When I was growing up, my dad (a teacher who had summers off) always planted a large vegetable garden.
As his tomatoes, beets, carrots, and other vegetables multiplied, he would often take pails of produce around the neighborhood as gifts to other families. I helped with planting and weeding, although my main role was taking care of the flowers decorating the garden.
Enjoyment of gardening
Ever since then, I’ve always enjoyed gardening. Being outdoors with the smell of dirt (to me it smells good) and the bees buzzing gives me a sense of calm and peace.
When our children were young, we, too, had a vegetable garden. However, it got to be too much work to keep up with the weeding and harvesting — plus two of our neighbors had gardens and liked to share their produce with us. We decided to give up the vegetables, but we still have flowers and maintain our fairly large yard.
Our kids always had plenty of fresh vegetables, and to this day they like vegetables of most kinds. We used to grow brussels spouts, for example, and other people would marvel at the fact that our children ate them and other vegetables without needing any parental encouragement!
I think children will eat most kinds of food if that’s what is part of their regular diet. Unfortunately, some parents don’t have much opportunity to provide their children with fresh fruits and vegetables.
Connecting farmers and consumers
However, there are newer efforts to connect producers of food and consumers. As the Food, Faith, & Farming section in this week’s Catholic Herald points out, there are increasing efforts to grow relationships between farmers and consumers. Catholic Charities Rural Life Office is helping develop those relationships (www.ccmadison.org).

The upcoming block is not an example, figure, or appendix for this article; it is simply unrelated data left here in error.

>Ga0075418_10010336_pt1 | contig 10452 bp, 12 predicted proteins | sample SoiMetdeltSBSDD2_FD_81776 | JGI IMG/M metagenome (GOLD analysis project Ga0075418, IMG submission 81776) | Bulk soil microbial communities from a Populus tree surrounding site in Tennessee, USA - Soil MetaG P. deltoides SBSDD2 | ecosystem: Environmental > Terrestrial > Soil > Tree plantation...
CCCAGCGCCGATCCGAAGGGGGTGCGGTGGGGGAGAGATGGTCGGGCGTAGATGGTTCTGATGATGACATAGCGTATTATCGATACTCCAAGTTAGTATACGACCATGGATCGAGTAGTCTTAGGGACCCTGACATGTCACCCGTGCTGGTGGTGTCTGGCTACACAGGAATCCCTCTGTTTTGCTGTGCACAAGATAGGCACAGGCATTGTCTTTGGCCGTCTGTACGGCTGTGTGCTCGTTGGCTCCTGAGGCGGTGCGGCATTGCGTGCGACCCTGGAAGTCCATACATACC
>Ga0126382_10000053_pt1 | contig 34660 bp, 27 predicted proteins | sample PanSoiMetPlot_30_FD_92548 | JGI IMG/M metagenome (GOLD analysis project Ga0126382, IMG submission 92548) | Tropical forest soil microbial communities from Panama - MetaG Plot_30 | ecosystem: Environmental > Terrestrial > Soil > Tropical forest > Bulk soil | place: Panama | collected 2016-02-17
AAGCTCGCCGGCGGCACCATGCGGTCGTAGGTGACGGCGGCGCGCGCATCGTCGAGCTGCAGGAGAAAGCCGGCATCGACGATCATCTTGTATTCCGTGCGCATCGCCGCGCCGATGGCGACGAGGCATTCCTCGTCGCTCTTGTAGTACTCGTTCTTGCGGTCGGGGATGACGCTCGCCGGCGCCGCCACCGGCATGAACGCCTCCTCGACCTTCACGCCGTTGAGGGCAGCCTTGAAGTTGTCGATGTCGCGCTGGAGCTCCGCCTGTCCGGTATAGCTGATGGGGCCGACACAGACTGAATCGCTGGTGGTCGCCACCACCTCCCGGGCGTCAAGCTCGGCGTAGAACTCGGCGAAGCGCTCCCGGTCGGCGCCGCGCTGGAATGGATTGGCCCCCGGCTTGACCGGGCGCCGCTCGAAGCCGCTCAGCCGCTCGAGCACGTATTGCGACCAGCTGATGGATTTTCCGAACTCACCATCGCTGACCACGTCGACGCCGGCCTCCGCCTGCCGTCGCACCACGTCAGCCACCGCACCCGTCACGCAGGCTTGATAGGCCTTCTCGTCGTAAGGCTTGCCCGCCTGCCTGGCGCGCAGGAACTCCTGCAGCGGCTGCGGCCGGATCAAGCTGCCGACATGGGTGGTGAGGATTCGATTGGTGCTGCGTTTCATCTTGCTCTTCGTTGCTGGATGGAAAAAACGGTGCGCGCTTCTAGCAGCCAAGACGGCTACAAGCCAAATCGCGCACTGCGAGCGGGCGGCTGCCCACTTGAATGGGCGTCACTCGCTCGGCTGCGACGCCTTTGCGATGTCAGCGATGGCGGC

Most of us are aware of farmers’ markets held regularly in our towns and cities. Farmers themselves also often have self-serve food stands by the roadsides.
A newer means of connecting farmers and consumers is Community Supported Agriculture (CSA). This has become a popular way for consumers to buy local, seasonal food directly from a farmer.
There is a Web site (www.localharvest.org/csa/) which has information on CSAs. Here are the basics: a farmer offers a certain number of “shares” to the public. Typically the share consists of a box of vegetables, but other farm products may be included. Interested consumers purchase a share and in return receive seasonal produce each week throughout the farming season.
It’s a win-win situation
This arrangement creates several rewards for both the farmer and the consumer.
Advantages for farmers:
• Get to spend time marketing the food early in the year, before their 16-hour days in the field begin.
• Receive payment early in the season, which helps with the farm’s cash flow.
• Have an opportunity to get to know the people who eat the food they grow.
Advantages for consumers:
• Eat ultra-fresh food, with all the flavor and vitamin benefits.
• Get exposed to new vegetables and new ways of cooking.
• Usually get to visit the farm at least once a season.
• Find that kids typically favor food from “their” farm — even veggies they’ve never been known to eat.
• Develop a relationship with the farmer who grows their food and learn more about how food is grown.
Although I haven’t been involved in a CSA, it sounds like a wonderful opportunity, especially for families with children living in a city. Other than growing your own food, this might be an ideal way to get connected with the land and enjoy healthy, locally-grown food.